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Strasburg, Gonzalez like night and day
Question of the Day
KANSAS CITY, Mo. — On the day Gio Gonzalez made his final start of the season’s first half, he wandered about the clubhouse in a bright red T-shirt that proudly proclaimed “Strasburg Knows.”
The Motown tunes were cranked up - “best music day of the week,” bench coach Randy Knorr called it - and the Nationals’ boisterous left-hander began to offer his usual greeting to anyone and everyone who made it into his sight line.
“With Gio all you have to do is grin and he’s gonna be grinning at you,” said Nationals manager Davey Johnson. “And he’s gonna be hacked off at you if you’re not grinning back at him.”
It’s a 180-degree turn from what goes on in the clubhouse the day before he pitches. Those are Stephen Strasburg’s starts, days treated like the business meeting they are. Music is not played. Strasburg does not use his time to joke around. The sole goal of the pregame on those days is not to disrupt his focus from the opposing lineup at hand.
“Serious as a heart attack,” Johnson said.
And yet the most common scene in the dugout this season is the one that features the Nationals’ dual aces laughing, talking and dissecting the game. Gio, of course, is generally the one doing most of the talking. More often than not, the conversation ends with Gonzalez regaling Strasburg about the time so-and-so either looked foolish against him, or took him deep. Laughter follows.
“They’re two peas in a pod,” said right-hander Jordan Zimmermann, the one among the trio who actually heads in the All-Star break with the lowest ERA, 2.61.
Strasburg and Gonzalez are constantly linked. Two of the best pitchers in the National League, two of only three pitchers in baseball to average more than 10.4 strikeouts per nine innings in the first half (Detroit’s Max Scherzer is the third). They’ll both represent the Nationals on Tuesday night as All-Stars.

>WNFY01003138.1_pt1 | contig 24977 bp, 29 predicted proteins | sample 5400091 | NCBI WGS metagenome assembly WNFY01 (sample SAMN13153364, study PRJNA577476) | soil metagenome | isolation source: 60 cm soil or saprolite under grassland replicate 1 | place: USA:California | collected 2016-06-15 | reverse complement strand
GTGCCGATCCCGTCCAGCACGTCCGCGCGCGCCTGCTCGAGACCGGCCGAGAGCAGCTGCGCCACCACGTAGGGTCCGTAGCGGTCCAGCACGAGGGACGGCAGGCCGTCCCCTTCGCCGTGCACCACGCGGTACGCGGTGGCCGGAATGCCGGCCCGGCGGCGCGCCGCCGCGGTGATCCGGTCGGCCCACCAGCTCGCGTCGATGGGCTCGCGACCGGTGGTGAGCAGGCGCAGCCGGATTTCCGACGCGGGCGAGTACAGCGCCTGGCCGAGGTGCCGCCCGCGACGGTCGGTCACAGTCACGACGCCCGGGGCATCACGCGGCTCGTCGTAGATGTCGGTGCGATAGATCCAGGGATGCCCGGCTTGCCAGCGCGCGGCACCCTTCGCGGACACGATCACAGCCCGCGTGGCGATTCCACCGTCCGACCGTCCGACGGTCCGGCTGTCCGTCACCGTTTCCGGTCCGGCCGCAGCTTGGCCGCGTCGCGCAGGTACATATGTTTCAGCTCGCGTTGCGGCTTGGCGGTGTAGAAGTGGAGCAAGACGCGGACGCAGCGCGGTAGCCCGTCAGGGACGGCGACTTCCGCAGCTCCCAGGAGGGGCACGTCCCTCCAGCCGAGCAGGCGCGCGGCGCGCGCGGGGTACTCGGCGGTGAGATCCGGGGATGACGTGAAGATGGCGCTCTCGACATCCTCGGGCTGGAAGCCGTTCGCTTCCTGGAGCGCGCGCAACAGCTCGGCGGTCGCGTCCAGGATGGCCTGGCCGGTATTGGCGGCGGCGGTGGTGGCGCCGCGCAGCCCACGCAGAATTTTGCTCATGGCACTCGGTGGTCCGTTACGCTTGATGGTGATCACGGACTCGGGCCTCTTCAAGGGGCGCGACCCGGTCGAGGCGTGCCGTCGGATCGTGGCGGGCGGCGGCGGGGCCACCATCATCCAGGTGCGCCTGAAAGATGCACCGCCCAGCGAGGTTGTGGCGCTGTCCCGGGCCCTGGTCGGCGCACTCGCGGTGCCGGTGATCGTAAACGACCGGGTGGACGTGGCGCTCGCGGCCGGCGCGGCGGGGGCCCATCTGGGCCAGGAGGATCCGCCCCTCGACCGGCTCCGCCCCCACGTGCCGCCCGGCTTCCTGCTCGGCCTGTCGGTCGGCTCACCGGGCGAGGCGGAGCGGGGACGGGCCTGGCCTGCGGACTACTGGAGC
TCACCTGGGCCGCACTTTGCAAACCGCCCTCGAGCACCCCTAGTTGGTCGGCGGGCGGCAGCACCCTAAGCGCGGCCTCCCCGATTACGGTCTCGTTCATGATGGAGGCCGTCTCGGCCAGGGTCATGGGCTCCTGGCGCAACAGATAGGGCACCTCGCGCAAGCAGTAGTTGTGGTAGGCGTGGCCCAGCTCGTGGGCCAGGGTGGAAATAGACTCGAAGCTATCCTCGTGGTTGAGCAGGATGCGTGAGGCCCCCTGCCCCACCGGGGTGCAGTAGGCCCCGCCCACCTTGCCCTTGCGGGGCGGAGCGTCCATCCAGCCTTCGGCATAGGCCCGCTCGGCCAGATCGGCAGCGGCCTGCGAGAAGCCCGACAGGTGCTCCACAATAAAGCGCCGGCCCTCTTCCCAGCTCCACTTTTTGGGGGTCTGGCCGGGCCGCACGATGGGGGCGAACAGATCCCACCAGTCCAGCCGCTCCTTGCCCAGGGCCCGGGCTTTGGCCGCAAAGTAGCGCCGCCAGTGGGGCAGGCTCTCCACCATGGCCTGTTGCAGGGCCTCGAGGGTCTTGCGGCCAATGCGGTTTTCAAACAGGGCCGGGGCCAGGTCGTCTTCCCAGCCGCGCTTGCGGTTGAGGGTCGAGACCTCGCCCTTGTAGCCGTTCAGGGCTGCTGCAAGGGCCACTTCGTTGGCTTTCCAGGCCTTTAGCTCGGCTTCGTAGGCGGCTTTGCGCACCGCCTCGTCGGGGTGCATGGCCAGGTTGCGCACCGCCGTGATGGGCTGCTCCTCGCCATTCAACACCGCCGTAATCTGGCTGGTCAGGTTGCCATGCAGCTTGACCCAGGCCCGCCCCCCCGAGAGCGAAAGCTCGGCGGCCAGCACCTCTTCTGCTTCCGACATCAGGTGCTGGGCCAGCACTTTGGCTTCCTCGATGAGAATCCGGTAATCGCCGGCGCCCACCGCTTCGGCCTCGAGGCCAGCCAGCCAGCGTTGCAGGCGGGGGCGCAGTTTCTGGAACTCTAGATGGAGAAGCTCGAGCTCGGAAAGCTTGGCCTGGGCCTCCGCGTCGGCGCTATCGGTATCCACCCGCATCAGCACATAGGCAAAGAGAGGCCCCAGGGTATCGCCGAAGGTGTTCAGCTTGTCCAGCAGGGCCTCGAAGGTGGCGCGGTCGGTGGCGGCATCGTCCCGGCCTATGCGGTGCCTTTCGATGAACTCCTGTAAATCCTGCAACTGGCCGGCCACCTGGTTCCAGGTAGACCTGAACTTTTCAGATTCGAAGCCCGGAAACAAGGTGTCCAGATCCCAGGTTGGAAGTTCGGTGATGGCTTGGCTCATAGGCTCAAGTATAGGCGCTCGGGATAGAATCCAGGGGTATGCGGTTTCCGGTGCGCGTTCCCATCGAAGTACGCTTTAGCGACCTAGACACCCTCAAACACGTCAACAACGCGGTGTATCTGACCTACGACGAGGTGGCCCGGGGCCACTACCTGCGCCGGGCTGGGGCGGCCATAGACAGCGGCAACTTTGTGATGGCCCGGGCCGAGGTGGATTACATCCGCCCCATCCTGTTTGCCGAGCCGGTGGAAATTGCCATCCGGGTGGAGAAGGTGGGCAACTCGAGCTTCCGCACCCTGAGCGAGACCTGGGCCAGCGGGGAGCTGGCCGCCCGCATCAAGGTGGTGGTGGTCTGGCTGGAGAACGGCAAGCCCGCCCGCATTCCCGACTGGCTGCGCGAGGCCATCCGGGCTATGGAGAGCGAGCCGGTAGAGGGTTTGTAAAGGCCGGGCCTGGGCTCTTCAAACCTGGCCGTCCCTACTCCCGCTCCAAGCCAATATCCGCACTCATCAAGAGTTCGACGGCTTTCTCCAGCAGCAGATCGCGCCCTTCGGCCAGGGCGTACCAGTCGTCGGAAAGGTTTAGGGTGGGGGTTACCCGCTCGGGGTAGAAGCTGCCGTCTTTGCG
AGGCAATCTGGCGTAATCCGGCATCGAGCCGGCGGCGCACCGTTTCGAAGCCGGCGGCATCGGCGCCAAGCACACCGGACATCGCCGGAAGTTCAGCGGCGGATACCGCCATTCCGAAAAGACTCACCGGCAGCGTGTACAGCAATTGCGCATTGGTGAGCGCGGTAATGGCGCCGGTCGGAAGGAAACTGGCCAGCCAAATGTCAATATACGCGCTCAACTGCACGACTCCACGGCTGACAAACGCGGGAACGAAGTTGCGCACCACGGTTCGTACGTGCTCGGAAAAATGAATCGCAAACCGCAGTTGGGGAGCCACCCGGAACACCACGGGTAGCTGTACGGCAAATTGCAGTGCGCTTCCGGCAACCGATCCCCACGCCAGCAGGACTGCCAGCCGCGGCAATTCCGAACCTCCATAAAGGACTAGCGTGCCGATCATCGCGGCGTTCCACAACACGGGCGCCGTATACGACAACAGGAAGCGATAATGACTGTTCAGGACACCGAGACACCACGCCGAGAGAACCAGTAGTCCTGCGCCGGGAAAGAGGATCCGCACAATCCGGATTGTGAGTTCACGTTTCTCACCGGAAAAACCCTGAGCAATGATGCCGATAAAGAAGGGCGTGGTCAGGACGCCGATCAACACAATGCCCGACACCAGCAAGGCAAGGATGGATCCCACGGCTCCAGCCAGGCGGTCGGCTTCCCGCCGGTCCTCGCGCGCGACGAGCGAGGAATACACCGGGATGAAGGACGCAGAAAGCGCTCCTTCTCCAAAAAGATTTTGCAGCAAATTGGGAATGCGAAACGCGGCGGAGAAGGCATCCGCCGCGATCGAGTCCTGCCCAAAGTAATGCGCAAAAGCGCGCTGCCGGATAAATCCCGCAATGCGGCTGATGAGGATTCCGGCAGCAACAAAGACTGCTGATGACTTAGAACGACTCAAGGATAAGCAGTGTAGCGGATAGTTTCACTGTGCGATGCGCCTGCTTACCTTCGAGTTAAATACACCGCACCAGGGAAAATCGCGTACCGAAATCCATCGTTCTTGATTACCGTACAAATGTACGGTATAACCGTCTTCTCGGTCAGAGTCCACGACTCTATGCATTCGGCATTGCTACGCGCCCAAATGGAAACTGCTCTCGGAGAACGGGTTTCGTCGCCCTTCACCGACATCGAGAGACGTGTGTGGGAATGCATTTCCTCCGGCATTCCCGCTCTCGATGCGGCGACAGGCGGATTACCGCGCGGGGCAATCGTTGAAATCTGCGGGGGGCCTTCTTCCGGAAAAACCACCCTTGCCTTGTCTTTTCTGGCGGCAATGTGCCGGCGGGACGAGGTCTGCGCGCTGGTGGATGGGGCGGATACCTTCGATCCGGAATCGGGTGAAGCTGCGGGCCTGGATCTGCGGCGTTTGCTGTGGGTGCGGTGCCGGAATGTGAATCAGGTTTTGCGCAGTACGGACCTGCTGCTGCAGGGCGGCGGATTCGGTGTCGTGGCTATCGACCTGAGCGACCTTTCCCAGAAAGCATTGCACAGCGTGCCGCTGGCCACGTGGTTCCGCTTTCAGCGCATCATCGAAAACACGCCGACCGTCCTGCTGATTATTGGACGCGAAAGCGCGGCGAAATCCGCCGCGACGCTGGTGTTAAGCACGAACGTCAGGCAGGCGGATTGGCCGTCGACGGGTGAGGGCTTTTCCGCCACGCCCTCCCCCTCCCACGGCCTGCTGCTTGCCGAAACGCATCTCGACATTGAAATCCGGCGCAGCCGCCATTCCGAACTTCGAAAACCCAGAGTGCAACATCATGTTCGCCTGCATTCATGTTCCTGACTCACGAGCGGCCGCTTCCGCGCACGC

But starting from the most basic of facts - that Strasburg is right-handed and Gonzalez left - they couldn’t be more dissimilar.
“Just totally different personalities,” Johnson said. “But whatever they do, it works for them. You never want to change that. It’s who they are and who they’re comfortable being.”
‘We go about it a different way’
The incubator that is spring training often becomes tiresome and tedious as the days wear on. But the time provides an opportunity for a team to get to know its new parts and figure out how they fit together.
For the top of the Nationals’ rotation, this spring was especially integral. Strasburg and Gonzalez will anchor the Nationals’ staff through at least the 2016 season. Zimmermann will be there, too, at least through 2015. Getting along isn’t imperative for success, but it helps.
“I think you need a little bit of everything for everyone to bond,” Zimmermann said, adding Edwin Jackson’s laid-back persona and Ross Detwiler’s subdued nature. “If you have five guys with the same personality I don’t think it’s going to work out.”
Strasburg is quiet, intense and often brooding - but with a hint of humor when he wants. That’s what Zimmermann was accustomed to, a personality not unlike his own. Asked his first impressions of Gonzalez, Strasburg flashed some of the wit teammates say is there but rarely makes a public appearance. “I thought he was going to be a little bit taller,” Strasburg said, a brief smile crossing his face. “But that’s about it.”
© Copyright 2014 The Washington Times, LLC. Click here for reprint permission.
About the Author
Amanda Comak covers the Washington Nationals and comes to The Washington Times from the Cape Cod Times and after stints with MLB.com and the Amsterdam (N.Y.) Recorder. A Massachusetts native and 2008 graduate of Boston University, Amanda can be reached at firstname.lastname@example.org and you can follow her on Twitter @acomak.
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